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The COVID-19 Pandemic revealed how critically important it is for educators to have resources to support student learning at home. Now more than ever, it is essential for educators to provide students with high-quality lessons and activities that will engage and inspire students. The Energize Connecticut utility sponsors are assisting educators by providing virtual mini-lessons to use with our eesmarts curriculum or to supplement existing district curriculum.
These free virtual mini-lessons for upper elementary, middle school and high school students can easily be incorporated in distance learning plans. Developed by eesmarts educators, eesmarts virtual mini-lessons are subsets of eesmarts’ Next Generation Science Standards (NGSS)aligned curriculum.
eesmarts Grade 3 - High Schools Virtual Mini-Lessons
- Short – mini lessons range from 15-20 minutes each
- Flexible – related videos, activities, or books or assignments to extend lessons
- Self-contained – complete lessons from start to finish
- Asynchronous – can be complete independently by students
eesmarts Grade 3 - High Schools Virtual Mini-Lessons plans include
- Video presentation developed and presented by eesmarts educators
- Curated resources include a list of links of books, videos, and optional assignments
- Next Generation Science Standards (NGSS) linkages
- Teacher recommendations for quick lesson prep
- Technology tips for distance learning success
- Energy Education links
Connecticut – Educators -- View the free virtual mini-lessons descriptions below and request your plans today.
Upper Elementary Grades 3-5
It’s Shocking! - Virtual Static Stations
Virtual Static Stations introduce static electricity with a video of a girl whose hair is standing on end and explore five static electricity stations. Students complete a cause and effect statement about the static stations they have just explored.
Magnet Stations - New!
Magnetism Stations introduces students to the science of magnets. Students watch a video of magnetic tricks and then they are guided through five stations involving magnetism in a variety of uses. Students complete a cause and effect statement about the five stations.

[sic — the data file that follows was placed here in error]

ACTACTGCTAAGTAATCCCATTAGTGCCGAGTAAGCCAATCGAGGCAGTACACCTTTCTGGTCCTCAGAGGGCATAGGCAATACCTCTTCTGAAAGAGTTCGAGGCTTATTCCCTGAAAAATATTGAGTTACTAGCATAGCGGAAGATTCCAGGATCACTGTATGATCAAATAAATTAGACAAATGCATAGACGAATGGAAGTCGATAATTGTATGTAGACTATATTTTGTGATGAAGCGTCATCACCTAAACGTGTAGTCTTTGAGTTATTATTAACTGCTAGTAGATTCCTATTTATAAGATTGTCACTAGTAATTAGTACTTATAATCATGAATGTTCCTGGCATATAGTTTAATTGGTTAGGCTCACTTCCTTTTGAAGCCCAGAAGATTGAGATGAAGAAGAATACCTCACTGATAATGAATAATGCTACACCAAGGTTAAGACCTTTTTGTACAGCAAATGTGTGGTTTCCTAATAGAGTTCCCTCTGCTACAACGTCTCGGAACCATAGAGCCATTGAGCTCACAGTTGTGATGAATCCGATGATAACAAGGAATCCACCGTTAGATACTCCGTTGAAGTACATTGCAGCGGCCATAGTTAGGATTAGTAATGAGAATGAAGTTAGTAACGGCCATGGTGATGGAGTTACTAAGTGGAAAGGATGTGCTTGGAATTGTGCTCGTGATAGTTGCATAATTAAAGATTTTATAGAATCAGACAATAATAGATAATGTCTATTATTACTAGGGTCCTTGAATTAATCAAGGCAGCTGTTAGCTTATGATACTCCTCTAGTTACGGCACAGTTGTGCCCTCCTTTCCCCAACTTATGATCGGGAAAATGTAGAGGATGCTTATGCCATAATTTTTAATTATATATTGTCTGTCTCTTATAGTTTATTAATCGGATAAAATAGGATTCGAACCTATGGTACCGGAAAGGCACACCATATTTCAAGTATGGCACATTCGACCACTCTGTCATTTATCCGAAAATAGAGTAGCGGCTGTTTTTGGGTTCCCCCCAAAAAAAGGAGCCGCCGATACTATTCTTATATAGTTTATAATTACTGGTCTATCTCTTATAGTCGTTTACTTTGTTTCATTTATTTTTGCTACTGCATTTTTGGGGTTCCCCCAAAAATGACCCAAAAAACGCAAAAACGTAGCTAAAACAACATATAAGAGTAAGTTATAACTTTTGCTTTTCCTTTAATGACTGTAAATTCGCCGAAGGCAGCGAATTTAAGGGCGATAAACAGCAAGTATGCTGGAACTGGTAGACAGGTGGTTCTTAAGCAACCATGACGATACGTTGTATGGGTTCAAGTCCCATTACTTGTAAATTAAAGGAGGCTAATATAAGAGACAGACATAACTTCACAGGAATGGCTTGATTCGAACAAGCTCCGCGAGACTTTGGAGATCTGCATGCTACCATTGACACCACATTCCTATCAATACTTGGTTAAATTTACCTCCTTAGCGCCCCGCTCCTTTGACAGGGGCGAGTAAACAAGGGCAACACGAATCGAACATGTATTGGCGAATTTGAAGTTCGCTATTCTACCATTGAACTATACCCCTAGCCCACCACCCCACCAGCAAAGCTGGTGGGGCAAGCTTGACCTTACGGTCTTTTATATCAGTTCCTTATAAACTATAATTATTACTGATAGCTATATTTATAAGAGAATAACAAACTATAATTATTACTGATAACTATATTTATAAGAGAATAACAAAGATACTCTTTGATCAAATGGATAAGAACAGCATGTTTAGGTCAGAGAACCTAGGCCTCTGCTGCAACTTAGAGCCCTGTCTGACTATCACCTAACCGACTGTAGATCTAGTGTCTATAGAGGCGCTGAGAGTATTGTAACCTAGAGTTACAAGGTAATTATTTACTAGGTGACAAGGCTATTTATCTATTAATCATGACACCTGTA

Insulators and Conductors
Viewing an energy ball in use, students will predict what makes it light up. Students determine if certain materials allow electric current to flow through (a conductor) and light a bulb or if they stop electric current (an insulator).
Reflection and Absorption of Light - New!
Students begin by looking at a picture of someone walking on the white lines of a street and then analyze the temperature data collected from an absorption of light energy experiment and graph the data as evidence for completing a “What I See”/”What It Means” (WIS/WIM) organizer.
Phantom and Wasted Energy
A video will introduce students to phantom power and show where it lurks. Students will observe an activity and analyze data comparing light bulbs and the heat they produce as wasted energy. Optionally, students complete a home survey of energy savings actions.
Apparent Brightness and Relative Distance - New!
Students watch an activity exploring the relative distance of stars using balls and the apparent brightness of stars using flashlights. Using their observations students complete a Claim, Evidence, Reasoning (CER) model answering the question: why does the sun appear to be the largest star in the sky?